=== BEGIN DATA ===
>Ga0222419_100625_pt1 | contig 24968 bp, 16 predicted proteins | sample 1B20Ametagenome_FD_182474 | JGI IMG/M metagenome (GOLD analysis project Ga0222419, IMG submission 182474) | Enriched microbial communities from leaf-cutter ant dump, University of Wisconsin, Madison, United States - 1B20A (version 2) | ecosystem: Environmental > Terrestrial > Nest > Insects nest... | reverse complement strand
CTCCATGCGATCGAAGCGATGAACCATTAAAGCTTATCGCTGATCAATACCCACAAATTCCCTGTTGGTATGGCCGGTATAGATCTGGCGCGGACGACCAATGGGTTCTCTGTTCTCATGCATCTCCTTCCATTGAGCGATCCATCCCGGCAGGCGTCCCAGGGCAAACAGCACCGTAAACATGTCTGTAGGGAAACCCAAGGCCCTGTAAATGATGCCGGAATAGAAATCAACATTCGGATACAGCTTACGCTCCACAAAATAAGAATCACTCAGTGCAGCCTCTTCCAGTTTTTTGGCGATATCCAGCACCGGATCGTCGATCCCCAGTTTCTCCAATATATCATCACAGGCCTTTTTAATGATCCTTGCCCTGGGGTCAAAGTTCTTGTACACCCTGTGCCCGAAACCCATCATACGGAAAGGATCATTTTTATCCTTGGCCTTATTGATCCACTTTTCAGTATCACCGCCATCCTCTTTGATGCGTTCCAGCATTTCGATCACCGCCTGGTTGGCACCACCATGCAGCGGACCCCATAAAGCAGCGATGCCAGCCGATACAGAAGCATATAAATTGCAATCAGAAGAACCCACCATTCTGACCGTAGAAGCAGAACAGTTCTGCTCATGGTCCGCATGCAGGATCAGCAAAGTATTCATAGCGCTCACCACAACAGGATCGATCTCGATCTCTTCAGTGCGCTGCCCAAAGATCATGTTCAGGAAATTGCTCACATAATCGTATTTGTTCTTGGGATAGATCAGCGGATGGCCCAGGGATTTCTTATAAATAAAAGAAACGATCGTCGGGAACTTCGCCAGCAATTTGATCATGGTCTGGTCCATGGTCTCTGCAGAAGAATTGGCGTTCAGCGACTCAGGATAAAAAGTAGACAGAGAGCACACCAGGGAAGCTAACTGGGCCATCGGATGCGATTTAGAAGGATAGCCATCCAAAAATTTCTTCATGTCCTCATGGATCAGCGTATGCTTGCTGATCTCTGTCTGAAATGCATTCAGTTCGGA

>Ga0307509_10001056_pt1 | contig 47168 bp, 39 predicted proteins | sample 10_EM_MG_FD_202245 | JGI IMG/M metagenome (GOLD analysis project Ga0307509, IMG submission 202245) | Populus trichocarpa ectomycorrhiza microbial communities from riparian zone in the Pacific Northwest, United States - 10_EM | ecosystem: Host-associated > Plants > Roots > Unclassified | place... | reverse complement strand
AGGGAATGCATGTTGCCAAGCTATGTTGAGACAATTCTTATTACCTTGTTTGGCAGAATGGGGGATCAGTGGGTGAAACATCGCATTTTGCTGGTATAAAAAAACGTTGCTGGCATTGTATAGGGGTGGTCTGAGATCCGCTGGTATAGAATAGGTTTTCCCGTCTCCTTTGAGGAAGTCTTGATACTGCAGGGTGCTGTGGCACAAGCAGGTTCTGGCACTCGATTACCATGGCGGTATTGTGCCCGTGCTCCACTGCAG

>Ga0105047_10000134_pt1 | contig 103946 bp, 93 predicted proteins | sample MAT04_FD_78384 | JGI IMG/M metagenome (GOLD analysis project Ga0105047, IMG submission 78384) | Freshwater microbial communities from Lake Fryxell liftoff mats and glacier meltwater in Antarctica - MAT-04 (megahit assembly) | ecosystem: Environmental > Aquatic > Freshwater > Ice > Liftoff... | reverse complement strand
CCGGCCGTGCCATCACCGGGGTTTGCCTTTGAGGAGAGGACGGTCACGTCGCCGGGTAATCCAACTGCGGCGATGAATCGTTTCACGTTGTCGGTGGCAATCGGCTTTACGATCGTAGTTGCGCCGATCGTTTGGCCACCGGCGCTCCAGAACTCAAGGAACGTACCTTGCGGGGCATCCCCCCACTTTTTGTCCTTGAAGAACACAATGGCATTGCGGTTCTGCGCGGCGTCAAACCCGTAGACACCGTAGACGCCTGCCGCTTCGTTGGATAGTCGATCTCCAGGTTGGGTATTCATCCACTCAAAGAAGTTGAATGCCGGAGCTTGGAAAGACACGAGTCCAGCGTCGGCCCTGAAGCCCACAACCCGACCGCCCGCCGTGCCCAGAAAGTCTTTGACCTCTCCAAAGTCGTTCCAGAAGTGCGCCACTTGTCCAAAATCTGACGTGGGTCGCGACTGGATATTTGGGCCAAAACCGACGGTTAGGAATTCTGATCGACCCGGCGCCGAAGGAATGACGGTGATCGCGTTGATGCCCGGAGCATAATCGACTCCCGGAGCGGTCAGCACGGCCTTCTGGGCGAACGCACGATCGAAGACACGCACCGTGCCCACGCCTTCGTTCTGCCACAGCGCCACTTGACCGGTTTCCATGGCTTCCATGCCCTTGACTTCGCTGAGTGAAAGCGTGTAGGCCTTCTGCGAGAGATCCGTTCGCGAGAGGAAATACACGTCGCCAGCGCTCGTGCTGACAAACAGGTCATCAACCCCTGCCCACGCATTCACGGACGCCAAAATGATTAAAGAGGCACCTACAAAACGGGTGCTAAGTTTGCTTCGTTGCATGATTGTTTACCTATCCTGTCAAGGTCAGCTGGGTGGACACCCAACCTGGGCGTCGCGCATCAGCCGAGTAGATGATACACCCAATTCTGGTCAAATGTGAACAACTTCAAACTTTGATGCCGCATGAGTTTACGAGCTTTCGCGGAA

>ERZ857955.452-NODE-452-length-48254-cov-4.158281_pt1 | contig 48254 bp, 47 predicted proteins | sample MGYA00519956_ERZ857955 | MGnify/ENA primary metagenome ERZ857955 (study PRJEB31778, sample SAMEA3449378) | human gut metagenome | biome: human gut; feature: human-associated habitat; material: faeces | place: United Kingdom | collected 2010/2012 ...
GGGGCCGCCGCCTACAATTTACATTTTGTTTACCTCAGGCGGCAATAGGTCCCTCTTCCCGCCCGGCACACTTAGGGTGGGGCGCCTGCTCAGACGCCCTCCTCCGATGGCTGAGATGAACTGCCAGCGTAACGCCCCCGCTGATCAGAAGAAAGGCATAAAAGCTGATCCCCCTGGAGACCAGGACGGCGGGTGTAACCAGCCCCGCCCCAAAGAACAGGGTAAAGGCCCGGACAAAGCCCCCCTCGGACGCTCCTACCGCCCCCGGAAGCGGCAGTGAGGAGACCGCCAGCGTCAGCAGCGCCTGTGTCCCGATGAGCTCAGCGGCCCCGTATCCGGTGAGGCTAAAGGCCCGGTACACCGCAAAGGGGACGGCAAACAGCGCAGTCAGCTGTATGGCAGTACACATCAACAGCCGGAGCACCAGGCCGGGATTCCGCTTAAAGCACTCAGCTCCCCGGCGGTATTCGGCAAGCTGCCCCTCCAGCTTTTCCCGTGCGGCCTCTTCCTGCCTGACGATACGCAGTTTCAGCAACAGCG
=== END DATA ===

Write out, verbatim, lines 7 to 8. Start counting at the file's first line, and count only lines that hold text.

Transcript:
>ERZ857955.452-NODE-452-length-48254-cov-4.158281_pt1 | contig 48254 bp, 47 predicted proteins | sample MGYA00519956_ERZ857955 | MGnify/ENA primary metagenome ERZ857955 (study PRJEB31778, sample SAMEA3449378) | human gut metagenome | biome: human gut; feature: human-associated habitat; material: faeces | place: United Kingdom | collected 2010/2012 ...
GGGGCCGCCGCCTACAATTTACATTTTGTTTACCTCAGGCGGCAATAGGTCCCTCTTCCCGCCCGGCACACTTAGGGTGGGGCGCCTGCTCAGACGCCCTCCTCCGATGGCTGAGATGAACTGCCAGCGTAACGCCCCCGCTGATCAGAAGAAAGGCATAAAAGCTGATCCCCCTGGAGACCAGGACGGCGGGTGTAACCAGCCCCGCCCCAAAGAACAGGGTAAAGGCCCGGACAAAGCCCCCCTCGGACGCTCCTACCGCCCCCGGAAGCGGCAGTGAGGAGACCGCCAGCGTCAGCAGCGCCTGTGTCCCGATGAGCTCAGCGGCCCCGTATCCGGTGAGGCTAAAGGCCCGGTACACCGCAAAGGGGACGGCAAACAGCGCAGTCAGCTGTATGGCAGTACACATCAACAGCCGGAGCACCAGGCCGGGATTCCGCTTAAAGCACTCAGCTCCCCGGCGGTATTCGGCAAGCTGCCCCTCCAGCTTTTCCCGTGCGGCCTCTTCCTGCCTGACGATACGCAGTTTCAGCAACAGCG